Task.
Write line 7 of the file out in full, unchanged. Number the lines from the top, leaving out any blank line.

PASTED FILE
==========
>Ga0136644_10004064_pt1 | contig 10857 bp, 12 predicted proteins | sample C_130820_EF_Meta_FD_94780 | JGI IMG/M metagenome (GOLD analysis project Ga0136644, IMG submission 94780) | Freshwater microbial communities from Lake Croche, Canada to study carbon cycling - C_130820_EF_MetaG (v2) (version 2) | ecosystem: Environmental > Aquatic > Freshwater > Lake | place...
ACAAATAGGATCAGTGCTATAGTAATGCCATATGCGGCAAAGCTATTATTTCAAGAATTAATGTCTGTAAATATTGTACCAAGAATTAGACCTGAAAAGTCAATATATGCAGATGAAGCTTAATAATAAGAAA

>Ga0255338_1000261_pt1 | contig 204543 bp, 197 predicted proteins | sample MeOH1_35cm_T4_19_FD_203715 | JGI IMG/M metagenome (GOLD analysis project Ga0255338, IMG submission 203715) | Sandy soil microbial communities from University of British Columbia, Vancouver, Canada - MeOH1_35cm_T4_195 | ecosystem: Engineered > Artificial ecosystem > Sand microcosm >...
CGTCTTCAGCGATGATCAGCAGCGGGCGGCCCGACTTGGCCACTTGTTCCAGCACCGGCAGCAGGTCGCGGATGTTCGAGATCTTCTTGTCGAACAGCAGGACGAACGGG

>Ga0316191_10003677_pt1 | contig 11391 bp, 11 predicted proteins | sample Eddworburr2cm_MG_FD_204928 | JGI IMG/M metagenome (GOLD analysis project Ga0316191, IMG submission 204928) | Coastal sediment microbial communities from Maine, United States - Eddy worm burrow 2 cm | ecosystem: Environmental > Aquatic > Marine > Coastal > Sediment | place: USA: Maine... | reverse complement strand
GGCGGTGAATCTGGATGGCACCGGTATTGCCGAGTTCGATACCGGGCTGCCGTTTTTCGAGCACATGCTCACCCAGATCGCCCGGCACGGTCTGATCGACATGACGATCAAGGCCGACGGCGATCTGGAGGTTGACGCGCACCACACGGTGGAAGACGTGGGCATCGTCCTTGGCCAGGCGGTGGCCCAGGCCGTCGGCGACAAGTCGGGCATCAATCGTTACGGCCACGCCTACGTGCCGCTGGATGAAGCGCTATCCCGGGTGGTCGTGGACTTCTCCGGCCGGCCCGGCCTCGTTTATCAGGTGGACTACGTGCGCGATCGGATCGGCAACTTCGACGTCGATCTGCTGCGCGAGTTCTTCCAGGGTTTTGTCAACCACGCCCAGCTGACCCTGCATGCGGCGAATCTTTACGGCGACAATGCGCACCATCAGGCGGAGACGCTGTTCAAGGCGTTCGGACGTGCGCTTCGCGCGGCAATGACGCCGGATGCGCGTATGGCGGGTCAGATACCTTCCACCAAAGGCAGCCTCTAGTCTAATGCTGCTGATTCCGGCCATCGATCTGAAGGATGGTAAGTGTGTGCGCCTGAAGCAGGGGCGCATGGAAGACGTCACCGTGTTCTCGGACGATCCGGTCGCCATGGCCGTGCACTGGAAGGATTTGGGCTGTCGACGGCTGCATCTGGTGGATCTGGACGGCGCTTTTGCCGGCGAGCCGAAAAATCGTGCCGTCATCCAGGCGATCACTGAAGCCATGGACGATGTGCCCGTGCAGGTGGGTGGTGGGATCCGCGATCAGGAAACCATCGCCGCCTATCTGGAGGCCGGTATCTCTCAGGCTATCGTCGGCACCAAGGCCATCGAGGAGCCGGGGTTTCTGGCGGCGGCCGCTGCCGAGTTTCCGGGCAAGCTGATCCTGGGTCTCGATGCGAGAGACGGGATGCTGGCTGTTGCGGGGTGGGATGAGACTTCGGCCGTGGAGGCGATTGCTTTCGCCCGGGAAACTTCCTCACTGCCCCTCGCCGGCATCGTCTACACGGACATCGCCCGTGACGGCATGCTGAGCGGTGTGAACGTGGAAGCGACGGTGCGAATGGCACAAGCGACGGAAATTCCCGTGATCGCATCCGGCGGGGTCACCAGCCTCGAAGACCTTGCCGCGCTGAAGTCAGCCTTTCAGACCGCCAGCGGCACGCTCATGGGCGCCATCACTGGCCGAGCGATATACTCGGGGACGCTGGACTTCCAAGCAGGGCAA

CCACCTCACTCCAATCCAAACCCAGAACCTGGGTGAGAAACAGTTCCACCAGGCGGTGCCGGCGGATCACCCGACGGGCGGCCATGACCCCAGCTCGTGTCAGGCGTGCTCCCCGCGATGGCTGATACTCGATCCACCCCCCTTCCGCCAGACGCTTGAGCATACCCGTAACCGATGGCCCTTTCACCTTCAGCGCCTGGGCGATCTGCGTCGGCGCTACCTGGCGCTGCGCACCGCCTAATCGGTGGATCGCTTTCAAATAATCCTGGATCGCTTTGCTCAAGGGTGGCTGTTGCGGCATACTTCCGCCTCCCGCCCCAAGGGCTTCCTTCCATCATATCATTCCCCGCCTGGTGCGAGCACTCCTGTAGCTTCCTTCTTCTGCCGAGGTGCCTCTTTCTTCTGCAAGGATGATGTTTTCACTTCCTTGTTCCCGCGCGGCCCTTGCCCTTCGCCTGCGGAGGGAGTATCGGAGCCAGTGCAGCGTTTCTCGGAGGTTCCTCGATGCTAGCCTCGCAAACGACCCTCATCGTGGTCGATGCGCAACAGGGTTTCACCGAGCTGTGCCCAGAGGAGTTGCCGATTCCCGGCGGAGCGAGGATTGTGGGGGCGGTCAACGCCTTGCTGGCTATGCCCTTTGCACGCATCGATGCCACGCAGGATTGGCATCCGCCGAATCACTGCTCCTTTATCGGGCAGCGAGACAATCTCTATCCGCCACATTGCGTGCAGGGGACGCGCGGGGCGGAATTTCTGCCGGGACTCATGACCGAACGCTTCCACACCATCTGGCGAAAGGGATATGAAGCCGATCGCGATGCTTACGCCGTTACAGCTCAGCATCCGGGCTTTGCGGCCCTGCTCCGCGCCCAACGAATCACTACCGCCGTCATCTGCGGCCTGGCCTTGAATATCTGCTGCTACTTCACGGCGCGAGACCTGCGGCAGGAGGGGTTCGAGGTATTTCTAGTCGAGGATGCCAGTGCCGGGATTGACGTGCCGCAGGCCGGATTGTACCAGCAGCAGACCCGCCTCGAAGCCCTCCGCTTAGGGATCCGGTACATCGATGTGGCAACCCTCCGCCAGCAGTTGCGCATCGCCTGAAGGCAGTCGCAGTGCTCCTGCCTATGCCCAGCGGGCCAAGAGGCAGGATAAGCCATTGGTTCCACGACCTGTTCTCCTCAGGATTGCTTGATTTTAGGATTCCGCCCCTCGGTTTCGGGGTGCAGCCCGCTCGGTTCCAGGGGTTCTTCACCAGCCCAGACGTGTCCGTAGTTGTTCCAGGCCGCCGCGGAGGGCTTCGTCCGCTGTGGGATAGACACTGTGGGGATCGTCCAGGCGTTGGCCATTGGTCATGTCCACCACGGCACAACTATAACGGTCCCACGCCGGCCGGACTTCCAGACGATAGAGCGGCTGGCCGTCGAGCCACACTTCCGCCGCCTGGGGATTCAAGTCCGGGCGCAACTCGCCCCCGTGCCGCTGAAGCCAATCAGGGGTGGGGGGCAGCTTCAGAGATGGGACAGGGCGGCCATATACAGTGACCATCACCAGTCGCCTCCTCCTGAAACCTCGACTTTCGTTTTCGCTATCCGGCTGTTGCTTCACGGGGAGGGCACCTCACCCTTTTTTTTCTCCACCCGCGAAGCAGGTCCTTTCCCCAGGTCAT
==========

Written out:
CCACCTCACTCCAATCCAAACCCAGAACCTGGGTGAGAAACAGTTCCACCAGGCGGTGCCGGCGGATCACCCGACGGGCGGCCATGACCCCAGCTCGTGTCAGGCGTGCTCCCCGCGATGGCTGATACTCGATCCACCCCCCTTCCGCCAGACGCTTGAGCATACCCGTAACCGATGGCCCTTTCACCTTCAGCGCCTGGGCGATCTGCGTCGGCGCTACCTGGCGCTGCGCACCGCCTAATCGGTGGATCGCTTTCAAATAATCCTGGATCGCTTTGCTCAAGGGTGGCTGTTGCGGCATACTTCCGCCTCCCGCCCCAAGGGCTTCCTTCCATCATATCATTCCCCGCCTGGTGCGAGCACTCCTGTAGCTTCCTTCTTCTGCCGAGGTGCCTCTTTCTTCTGCAAGGATGATGTTTTCACTTCCTTGTTCCCGCGCGGCCCTTGCCCTTCGCCTGCGGAGGGAGTATCGGAGCCAGTGCAGCGTTTCTCGGAGGTTCCTCGATGCTAGCCTCGCAAACGACCCTCATCGTGGTCGATGCGCAACAGGGTTTCACCGAGCTGTGCCCAGAGGAGTTGCCGATTCCCGGCGGAGCGAGGATTGTGGGGGCGGTCAACGCCTTGCTGGCTATGCCCTTTGCACGCATCGATGCCACGCAGGATTGGCATCCGCCGAATCACTGCTCCTTTATCGGGCAGCGAGACAATCTCTATCCGCCACATTGCGTGCAGGGGACGCGCGGGGCGGAATTTCTGCCGGGACTCATGACCGAACGCTTCCACACCATCTGGCGAAAGGGATATGAAGCCGATCGCGATGCTTACGCCGTTACAGCTCAGCATCCGGGCTTTGCGGCCCTGCTCCGCGCCCAACGAATCACTACCGCCGTCATCTGCGGCCTGGCCTTGAATATCTGCTGCTACTTCACGGCGCGAGACCTGCGGCAGGAGGGGTTCGAGGTATTTCTAGTCGAGGATGCCAGTGCCGGGATTGACGTGCCGCAGGCCGGATTGTACCAGCAGCAGACCCGCCTCGAAGCCCTCCGCTTAGGGATCCGGTACATCGATGTGGCAACCCTCCGCCAGCAGTTGCGCATCGCCTGAAGGCAGTCGCAGTGCTCCTGCCTATGCCCAGCGGGCCAAGAGGCAGGATAAGCCATTGGTTCCACGACCTGTTCTCCTCAGGATTGCTTGATTTTAGGATTCCGCCCCTCGGTTTCGGGGTGCAGCCCGCTCGGTTCCAGGGGTTCTTCACCAGCCCAGACGTGTCCGTAGTTGTTCCAGGCCGCCGCGGAGGGCTTCGTCCGCTGTGGGATAGACACTGTGGGGATCGTCCAGGCGTTGGCCATTGGTCATGTCCACCACGGCACAACTATAACGGTCCCACGCCGGCCGGACTTCCAGACGATAGAGCGGCTGGCCGTCGAGCCACACTTCCGCCGCCTGGGGATTCAAGTCCGGGCGCAACTCGCCCCCGTGCCGCTGAAGCCAATCAGGGGTGGGGGGCAGCTTCAGAGATGGGACAGGGCGGCCATATACAGTGACCATCACCAGTCGCCTCCTCCTGAAACCTCGACTTTCGTTTTCGCTATCCGGCTGTTGCTTCACGGGGAGGGCACCTCACCCTTTTTTTTCTCCACCCGCGAAGCAGGTCCTTTCCCCAGGTCAT